The Stuarts Draft man also has blamed his murderous behavior on insanity ("I'm crazy," he told Floyd as she struggled with him for her life) and on male-enhancement medication.

After the hearing, U.S. Attorney Tim Heaphy said Jackson offered explanations to law enforcement that weren’t credible. "We found no evidence of a mental disease or defect," said Heaphy. "We can only speculate as to the motive for this awful crime."

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Liz Taylor: She shot classic Giant in Albemarle

As tributes pour in for Elizabeth Taylor, some Albemarle residents may recall how she came to the Charlottesville area more than 50 years ago to shoot a movie that became a classic: Giant.

Besides Taylor, the 1956 film starred Rock Hudson and James Dean (who did not come for the Virginia scenes), in what would be the final role for Dean.

In Albemarle, it was a Keswick mansion called Belmont that served as the backdrop for some scenes supposedly taking place at a Maryland horse farm, and the Keswick rail depot was another location site.

Taylor's co-stars Hudson and Dean each earned Oscar nominations, as the film was nominated for ten Academy Awards in all.

Local photographer Ed Roseberry, known for his iconic shots of student life at UVA in the 1950s and 60s, vividly remembers Taylor's visit, and even manged to nab a shot of Taylor's good friend and former co-star Montgomery Clift, who was not in the film and seemed to "appear out of nowhere," says Roseberry.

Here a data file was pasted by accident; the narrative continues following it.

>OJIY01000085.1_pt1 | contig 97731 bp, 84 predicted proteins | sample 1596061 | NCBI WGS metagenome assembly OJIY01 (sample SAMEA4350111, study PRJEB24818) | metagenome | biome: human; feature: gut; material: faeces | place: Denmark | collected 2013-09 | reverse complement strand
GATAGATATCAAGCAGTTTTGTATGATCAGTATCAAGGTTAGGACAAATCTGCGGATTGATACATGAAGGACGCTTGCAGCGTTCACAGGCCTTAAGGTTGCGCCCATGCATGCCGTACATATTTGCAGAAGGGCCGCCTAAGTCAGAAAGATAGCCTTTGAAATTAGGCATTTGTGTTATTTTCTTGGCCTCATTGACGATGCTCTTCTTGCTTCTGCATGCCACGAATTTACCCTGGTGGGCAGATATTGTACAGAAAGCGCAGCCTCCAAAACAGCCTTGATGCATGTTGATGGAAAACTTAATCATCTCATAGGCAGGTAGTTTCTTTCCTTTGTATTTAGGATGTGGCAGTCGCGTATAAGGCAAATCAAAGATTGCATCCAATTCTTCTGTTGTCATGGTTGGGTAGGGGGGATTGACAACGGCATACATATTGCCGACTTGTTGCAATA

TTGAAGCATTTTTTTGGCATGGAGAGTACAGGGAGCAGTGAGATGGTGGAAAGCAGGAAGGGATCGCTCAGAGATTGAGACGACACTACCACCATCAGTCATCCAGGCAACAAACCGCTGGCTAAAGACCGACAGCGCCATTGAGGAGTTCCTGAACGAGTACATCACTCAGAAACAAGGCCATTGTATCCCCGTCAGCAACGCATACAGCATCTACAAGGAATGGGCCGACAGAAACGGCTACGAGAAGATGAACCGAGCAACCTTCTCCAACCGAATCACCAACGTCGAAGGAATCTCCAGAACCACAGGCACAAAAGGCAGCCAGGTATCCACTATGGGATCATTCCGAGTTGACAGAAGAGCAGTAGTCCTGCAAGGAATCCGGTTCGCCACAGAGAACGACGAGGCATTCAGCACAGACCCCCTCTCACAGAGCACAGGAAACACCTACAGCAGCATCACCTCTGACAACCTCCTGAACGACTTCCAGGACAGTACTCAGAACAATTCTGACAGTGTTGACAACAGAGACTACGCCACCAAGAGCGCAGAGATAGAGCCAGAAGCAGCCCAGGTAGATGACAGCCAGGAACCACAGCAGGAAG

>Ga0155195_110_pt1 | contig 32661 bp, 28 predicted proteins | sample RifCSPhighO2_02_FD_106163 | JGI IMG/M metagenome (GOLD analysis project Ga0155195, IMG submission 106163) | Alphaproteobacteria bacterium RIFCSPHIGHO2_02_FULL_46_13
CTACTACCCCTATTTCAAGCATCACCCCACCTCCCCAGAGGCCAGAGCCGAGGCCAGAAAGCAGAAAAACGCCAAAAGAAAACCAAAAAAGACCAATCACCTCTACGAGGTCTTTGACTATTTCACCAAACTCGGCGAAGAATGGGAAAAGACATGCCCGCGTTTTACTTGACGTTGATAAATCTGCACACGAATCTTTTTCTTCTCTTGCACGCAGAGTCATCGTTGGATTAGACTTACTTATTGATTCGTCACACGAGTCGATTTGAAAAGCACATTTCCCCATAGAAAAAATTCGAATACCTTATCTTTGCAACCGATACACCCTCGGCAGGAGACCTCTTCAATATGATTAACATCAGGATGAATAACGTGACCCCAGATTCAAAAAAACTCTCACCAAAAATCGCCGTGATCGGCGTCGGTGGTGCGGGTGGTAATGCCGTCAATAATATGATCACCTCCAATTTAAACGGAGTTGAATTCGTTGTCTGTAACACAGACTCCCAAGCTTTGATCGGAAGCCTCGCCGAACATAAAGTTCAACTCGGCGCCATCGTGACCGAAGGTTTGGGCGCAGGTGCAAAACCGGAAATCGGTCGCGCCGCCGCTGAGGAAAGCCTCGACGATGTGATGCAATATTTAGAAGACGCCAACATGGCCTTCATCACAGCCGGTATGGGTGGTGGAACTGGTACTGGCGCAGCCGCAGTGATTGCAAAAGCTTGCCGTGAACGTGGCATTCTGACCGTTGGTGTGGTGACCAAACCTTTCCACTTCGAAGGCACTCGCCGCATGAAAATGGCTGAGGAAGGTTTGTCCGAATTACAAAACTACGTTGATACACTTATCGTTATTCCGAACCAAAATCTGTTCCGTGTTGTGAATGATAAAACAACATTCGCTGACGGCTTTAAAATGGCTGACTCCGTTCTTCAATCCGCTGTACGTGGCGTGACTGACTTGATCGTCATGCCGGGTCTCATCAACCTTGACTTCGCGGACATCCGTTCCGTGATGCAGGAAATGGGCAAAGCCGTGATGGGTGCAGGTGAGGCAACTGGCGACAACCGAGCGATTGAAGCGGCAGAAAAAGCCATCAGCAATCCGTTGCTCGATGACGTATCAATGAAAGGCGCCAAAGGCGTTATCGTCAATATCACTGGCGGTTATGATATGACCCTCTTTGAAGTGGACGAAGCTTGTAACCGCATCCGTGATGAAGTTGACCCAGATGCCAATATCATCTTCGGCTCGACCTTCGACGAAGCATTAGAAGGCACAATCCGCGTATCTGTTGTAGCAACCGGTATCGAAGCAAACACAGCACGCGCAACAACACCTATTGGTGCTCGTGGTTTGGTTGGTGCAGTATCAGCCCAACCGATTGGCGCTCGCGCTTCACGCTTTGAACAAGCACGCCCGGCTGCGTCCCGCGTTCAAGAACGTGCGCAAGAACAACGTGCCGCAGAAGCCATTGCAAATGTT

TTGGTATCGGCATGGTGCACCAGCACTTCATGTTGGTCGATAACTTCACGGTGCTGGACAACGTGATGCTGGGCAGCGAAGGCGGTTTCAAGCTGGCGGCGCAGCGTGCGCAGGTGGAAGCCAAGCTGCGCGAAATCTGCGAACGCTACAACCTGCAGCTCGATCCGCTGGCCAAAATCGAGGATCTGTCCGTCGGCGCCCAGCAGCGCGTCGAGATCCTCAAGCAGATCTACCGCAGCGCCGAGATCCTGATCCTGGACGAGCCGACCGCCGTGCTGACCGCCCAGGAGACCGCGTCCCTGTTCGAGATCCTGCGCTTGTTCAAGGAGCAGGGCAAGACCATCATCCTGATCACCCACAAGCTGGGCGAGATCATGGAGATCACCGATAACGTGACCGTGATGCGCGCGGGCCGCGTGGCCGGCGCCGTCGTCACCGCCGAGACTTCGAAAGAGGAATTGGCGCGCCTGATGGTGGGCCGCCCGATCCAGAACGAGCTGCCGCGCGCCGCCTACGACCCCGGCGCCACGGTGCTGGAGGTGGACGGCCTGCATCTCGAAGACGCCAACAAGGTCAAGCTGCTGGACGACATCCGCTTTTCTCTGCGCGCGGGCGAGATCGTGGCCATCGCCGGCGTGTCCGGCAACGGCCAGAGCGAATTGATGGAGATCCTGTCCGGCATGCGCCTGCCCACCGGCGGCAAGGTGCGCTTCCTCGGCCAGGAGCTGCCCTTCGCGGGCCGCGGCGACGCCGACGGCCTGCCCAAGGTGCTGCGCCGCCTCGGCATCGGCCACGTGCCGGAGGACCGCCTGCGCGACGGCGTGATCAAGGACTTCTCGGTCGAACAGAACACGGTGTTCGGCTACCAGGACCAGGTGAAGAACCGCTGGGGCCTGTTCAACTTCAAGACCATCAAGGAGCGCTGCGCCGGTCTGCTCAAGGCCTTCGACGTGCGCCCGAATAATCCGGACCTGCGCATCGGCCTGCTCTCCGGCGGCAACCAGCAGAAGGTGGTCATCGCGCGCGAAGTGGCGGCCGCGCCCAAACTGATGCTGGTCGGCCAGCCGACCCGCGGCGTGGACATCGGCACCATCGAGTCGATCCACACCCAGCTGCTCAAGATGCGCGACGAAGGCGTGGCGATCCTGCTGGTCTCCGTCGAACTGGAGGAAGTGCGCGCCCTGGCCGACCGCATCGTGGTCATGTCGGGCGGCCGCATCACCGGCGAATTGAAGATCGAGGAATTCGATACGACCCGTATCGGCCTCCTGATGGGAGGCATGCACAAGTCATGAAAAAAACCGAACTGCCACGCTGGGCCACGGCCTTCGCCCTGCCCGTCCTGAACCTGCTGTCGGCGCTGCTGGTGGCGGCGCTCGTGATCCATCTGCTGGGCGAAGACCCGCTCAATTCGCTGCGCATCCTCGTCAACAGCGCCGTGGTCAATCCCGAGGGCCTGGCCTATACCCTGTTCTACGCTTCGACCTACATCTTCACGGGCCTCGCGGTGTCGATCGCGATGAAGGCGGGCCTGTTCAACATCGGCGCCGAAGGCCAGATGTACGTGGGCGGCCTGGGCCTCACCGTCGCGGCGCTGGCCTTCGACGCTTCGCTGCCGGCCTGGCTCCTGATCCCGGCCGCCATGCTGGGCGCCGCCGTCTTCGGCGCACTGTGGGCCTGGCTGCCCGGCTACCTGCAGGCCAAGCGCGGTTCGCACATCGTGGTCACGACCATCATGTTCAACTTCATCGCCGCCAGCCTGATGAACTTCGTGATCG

A freelance photographer at the time who sidelined as a restaurant inspector for the health department, Roseberry says the kitchen manager of the swanky Thomas Jefferson Inn (now the Federal...

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Glenmoregate: Embezzling Comer gets another 3 years

Convicted embezzler Michael Comer stood before a judge today in federal court for the final sentencing in a string of charges that came to light when the Glenmore homeowners association discovered it was missing money–- and its former treasurer.

Kandi Comer, his wife, and her sister, Mo Gaffney, sat in the back of the courtroom as U.S. District Court Judge Norman Moon sentenced a gray-striped, prison-garbed Comer to 36 months on tax fraud and mail fraud charges stemming from embezzlement of Glenmore Associates, PBK Real Estate, and Kessler Enterprises–- companies associated with his wife's family.

Comer had already pleaded guilty. Between 2003 and 2009, he admitted he filed false income tax returns and had $2,548,212 in unreported, taxable income. He agreed to repay the additional income tax that's at least $933,028.

Comer's lawyer, Blair Howard from Warrenton, pleaded with the judge to consider Comer's children and the letters written by his mother-in-law, Peggy Kessler, and sister-in-law Gaffney, both victimized by Comer's financial machinations.

"It's true he betrayed his family," acknowledges Howard. "He used assets to buy a better way of life for his family." That included private school tuition for his two children.

Howard also noted Comer had n...